Burning Down the House, Put Up Some Bathroom Doors

The Tribeca opening of Burning Down The House: The Story of CBGB had a somber tone, and it wasn’t just for the closing of the historic venue. Director Mandy Stein dedicated the film to her mother, the Ramones’ manager for years, Linda Stein, as she explained that the April 24 screening, “would have been her birthday today.” Linda was murdered October 30, 2007, in her home. (PHOTO: MARKY RAMONE AT THE PREMIERE, BY TINA PAUL)

The film begins with The Talking Heads song for which the film is named and features  commentaries from Jim Jarmusch, Agnostic Front, Jesus Lizard, Henry Rollins,  the founder of Punk Magazine  Thurston Moore, Sting, and Michael Bloomberg—and a typically eclectic assortment of others. It combined recorded sets by The Ramones, Patti Smith, Blondie, and The Talking Heads, with discussion of the dangers of the Bowery and the Hell’s Angel, how Hilly Kristal tried to save his historic bar, and the deperate attempt to move to Las Vegas. Stein found her footage from a variety of sources: No Wave filmmaker Amos Poe was one; Kristal also proved an impressive archivist. In fact the project began when Stein called Kristal, whom she’d known growing up. Stein recalls that upon presenting the project, Kristal was ethusiastic, to say the least: “He said, ‘Jump on a plane, let’s figure this out!'” The enthusiasm was surely matched by Stein’s next documentary subject, Eddie Antar—Crazy Eddie, of “Our prices are insane” fame. She’s also completing another music documentary about Bad Brains, which will wrap by the end of the summer.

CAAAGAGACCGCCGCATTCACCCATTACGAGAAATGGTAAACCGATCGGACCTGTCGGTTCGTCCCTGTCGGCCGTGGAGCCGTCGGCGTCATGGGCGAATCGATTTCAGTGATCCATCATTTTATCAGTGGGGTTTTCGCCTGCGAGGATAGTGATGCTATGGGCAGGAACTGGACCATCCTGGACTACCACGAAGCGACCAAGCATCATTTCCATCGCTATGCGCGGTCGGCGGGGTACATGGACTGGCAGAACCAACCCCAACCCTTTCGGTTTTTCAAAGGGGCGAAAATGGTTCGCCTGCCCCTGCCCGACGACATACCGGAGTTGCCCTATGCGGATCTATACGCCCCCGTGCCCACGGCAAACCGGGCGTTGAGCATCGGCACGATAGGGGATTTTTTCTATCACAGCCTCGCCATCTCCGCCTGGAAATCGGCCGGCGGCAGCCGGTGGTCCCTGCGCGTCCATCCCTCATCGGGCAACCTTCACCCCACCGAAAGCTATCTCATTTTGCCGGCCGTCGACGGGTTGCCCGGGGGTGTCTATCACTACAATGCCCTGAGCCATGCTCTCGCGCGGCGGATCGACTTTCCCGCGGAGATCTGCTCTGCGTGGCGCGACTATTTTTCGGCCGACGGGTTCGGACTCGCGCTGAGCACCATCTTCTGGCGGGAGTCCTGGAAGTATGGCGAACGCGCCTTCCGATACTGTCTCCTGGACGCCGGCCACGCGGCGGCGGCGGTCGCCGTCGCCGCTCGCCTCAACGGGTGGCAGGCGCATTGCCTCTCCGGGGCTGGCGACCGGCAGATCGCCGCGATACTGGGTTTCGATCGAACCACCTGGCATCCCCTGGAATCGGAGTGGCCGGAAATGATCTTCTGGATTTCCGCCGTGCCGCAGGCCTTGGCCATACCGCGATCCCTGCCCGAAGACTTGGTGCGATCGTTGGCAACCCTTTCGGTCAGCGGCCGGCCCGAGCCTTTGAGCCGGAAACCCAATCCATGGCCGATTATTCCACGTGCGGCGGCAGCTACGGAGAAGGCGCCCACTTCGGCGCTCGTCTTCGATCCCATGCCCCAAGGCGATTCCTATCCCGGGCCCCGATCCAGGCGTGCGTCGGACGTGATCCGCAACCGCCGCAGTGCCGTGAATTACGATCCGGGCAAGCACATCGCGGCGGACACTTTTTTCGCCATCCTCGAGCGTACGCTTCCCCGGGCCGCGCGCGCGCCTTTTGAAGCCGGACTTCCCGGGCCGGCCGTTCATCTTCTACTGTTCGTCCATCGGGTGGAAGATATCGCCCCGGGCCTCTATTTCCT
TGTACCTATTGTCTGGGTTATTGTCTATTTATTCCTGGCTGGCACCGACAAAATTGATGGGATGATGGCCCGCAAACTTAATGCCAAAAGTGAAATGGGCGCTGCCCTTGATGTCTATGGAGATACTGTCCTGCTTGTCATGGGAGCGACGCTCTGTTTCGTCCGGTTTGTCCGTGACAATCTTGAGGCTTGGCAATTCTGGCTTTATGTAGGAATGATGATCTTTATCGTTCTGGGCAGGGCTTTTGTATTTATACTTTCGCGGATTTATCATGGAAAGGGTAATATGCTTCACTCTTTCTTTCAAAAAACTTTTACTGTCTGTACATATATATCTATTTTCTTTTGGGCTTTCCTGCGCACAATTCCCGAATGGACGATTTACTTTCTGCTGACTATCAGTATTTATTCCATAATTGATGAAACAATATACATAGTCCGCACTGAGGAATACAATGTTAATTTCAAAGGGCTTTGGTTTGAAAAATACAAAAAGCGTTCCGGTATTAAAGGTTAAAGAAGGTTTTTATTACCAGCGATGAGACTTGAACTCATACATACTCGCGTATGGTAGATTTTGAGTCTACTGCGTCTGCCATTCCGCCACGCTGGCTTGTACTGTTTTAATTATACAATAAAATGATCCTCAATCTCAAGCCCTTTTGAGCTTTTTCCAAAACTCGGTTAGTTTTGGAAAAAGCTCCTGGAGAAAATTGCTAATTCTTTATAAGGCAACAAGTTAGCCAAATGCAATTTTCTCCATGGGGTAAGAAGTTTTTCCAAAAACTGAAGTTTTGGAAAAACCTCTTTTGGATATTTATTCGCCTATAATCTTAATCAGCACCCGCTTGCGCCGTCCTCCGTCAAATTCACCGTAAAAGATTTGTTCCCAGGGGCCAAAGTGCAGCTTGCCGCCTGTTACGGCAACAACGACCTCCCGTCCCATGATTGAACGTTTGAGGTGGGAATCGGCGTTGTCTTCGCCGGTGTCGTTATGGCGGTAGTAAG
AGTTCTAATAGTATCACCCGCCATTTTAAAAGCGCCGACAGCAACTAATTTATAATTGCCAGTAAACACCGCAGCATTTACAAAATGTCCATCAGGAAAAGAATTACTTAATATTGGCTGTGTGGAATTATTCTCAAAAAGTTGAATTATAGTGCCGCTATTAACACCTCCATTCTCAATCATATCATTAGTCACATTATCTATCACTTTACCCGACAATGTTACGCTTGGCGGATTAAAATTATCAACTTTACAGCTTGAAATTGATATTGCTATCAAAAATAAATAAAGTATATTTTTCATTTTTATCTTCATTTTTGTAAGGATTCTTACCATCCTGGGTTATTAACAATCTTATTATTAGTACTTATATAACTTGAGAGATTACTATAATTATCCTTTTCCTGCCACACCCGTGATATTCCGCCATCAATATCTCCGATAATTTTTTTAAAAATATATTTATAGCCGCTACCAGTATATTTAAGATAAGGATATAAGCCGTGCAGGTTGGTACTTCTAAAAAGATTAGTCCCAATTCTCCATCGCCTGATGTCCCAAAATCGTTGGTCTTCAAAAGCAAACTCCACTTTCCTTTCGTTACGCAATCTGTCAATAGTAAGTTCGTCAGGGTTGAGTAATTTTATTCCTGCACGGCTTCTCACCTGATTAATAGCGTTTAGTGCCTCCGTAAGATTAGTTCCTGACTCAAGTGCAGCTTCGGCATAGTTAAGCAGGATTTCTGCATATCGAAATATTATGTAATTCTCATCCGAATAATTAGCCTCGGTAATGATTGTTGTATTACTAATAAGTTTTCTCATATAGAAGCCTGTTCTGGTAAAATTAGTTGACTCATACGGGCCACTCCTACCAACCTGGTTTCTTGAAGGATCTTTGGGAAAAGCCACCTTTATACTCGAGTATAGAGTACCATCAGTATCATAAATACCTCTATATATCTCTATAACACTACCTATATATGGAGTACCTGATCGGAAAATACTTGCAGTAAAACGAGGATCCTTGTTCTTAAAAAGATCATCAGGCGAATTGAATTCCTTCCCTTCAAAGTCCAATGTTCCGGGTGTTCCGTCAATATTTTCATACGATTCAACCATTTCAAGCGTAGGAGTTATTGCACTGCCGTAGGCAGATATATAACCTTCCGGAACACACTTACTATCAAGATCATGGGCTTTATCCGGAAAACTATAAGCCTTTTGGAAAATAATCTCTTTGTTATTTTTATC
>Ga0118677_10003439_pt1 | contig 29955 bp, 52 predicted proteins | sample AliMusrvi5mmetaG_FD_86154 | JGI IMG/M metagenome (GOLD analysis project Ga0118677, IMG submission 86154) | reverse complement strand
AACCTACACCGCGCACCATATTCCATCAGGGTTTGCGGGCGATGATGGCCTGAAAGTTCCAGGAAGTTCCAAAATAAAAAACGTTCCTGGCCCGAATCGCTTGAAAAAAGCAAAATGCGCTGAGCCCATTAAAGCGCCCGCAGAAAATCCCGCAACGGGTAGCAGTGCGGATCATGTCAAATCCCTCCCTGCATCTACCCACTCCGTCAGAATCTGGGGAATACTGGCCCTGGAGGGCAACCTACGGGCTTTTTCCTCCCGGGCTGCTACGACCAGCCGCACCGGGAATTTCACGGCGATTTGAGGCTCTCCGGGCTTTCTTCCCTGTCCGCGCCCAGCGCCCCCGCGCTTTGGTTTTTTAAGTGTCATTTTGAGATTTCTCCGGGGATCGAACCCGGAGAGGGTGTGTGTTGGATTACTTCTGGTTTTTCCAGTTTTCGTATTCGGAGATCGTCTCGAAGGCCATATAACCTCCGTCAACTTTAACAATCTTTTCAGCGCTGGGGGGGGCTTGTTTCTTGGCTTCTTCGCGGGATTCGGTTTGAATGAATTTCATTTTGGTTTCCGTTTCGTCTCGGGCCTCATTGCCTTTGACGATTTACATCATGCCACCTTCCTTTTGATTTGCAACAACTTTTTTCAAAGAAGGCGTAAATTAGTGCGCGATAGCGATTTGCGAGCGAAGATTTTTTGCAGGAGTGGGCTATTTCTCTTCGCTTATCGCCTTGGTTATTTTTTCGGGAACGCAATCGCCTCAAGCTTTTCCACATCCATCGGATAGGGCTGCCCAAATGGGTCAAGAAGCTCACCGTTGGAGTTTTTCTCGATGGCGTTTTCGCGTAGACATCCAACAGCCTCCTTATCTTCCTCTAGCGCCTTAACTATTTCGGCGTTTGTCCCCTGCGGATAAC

The story of CBGBs is technically a tragedy; it ended up John Varvatos’ Bowery location. But Kristal supports the transformation, explaining, “John [Varvatos] is such a huge lover of music and he did everything he possibly could to keep everything in tact.  He’s definitely devoted to music and keeping music in that space.” Photographer Bob Gruen, whose famous picture of John Lennon hangs in the storefront of the Morrison Hotel photo shop next door, is similarly positive:  “Someone has to be there.  It’s better than there being a Gap.” He, too, thinks Varvatos was a natural next tenant: “At least John has a real rock and roll spirit. He’s actually got bands playing there once a month. New York Dolls are going to premiere their album there.”

The band most associated with CBGBs is probably the Ramones. Marky Ramone was there in full form, presumably for the free entertainment. He remembers CBGBs as a bar where “the drinks were free, that’s what I like. And Hilly let us play there, and start punk rock.” Marky attributes the birth of punk to Kristal and his bar, where he and would hang out with Richard Hell: “If it wasn’t for Hilly letting us play there, there might not have been a Ramones, and if the Ramones didn’t played, CBGBs might not have gotten to where they were.”

Was there anything that Ramone would have changed about the old CBGBs? “I have a funny memory, when you had to go to the bathroom, the toilet, there were no doors. I mean, come on Hilly, put up some doors.”